Higher Ed., Poverty And The Orthodox
Tue, 07/17/2012
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The recent population survey conducted by the UJA-Federation of New York — “Jewish Community Study of New York: 2011” — contains some findings that have not been discussed extensively. One of these trends is the significant change in educational attainment since the last survey was compiled a decade ago. Reporting on “Secular Education,” the 2002 survey documented that, “Gender differences in education have all but disappeared for those younger than 65; the percentage of men and women reporting a master’s or doctoral degree is about the same.”

Ten years later, the current survey describes a positive trend that represents a significant transformation. Higher education is increasingly pursued and is becoming more accepted among Orthodox groups that now comprise nearly one third of the entire New York Jewish community.

The differences in levels of educational attainment reported in the study among “Chasidic,” “Yeshivish” and “Modern Orthodox” groups are striking. Sixteen percent of chasidic men earned a college degree, as compared to 45 percent of Yeshivish men, 55 percent of Modern Orthodox, and 63 percent of non-Orthodox.

While the numbers of yeshivish and Modern Orthodox men involved in higher education are greater than those of the Chasidic community, increasing higher educational opportunities and access will empower more students to achieve their academic and professional goals.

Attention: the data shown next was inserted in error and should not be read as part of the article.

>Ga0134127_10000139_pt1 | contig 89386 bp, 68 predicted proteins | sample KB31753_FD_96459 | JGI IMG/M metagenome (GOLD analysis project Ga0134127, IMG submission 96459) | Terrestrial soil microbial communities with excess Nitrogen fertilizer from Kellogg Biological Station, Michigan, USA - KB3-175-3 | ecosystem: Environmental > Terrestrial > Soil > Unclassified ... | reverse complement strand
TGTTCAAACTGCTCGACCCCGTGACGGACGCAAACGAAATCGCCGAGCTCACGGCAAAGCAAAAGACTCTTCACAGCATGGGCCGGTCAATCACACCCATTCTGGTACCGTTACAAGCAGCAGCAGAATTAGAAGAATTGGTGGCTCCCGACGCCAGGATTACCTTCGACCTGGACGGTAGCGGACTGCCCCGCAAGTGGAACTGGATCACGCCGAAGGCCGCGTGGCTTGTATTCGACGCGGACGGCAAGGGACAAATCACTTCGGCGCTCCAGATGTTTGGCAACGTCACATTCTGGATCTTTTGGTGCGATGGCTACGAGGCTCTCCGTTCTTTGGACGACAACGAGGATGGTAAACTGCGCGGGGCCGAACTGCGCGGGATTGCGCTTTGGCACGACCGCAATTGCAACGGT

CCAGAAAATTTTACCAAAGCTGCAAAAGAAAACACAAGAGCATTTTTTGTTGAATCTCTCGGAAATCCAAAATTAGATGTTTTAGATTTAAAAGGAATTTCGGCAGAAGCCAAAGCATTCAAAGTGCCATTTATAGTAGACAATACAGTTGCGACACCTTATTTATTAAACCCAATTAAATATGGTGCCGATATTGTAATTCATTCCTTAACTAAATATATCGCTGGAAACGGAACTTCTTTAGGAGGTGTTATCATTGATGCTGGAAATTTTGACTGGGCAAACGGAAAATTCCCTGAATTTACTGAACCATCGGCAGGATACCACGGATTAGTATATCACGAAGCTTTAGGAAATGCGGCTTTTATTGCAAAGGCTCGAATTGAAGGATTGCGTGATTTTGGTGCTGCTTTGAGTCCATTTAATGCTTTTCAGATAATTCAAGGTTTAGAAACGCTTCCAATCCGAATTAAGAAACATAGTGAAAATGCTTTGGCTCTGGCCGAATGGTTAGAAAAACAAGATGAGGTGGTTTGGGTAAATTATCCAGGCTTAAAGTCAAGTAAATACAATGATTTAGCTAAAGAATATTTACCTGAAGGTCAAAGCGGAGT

However, and perhaps even more important for the future of a community, is that the level of advanced degrees (master’s, Ph.D., law and medical, etc.) among Modern Orthodox women is 41 percent — not only 10 percent higher than Modern Orthodox men but also higher than the percentage of non-Orthodox women.

In addition to the academic achievement of Modern Orthodox women, the study reports that 21 percent of yeshivish women went on to earn advanced degrees. Overall, among chasidic and yeshivish groups, women earned almost the exact same percentage of advanced degrees as men. The aspiring women in these communities not only balance academic demands with family responsibilities, they often pursue advanced degrees to supplement their household income respecting the dedication of their husbands to studying sacred texts.

Continuing to develop academic programs that accommodate the growing acceptance of higher education in the chasidic and yeshivish communities remains an imperative to be fully realized. Chasidic and yeshivish men and women enter the college environment upholding the primacy of their values. They overcome English language barriers in order to master course content.

Some have pursued degrees at community learning resources customized to their lifestyles and religious commitments — learning resources that become portals of discovery and change. But as the Orthodox population grows, its learning resources need to not only be expanded but re-envisioned.  

In addition to these educational trends, some of the study’s findings are disturbing. The proportion of poor Jewish households is higher than it was 10 years ago, and the highest rate of poverty among Orthodox Jews is found in chasidic households. 

As education in general, and higher education in particular, gain more acceptance in the chasidic community, these opportunities for advancement represent effective ways in which the ongoing problem of poverty can be addressed. Creating degrees and certificates that reflect the values and educational capabilities of the chasidic community would be steps in the right direction to begin to disrupt the cycle of poverty.

Innovative educational opportunities have the potential to transform lives. A growing and diverse array of educational opportunities would not only influence the future development of the New York Jewish community, but the Jewish community as a whole.

Dr. Alan Kadish is president and CEO of Touro College and University System.
 

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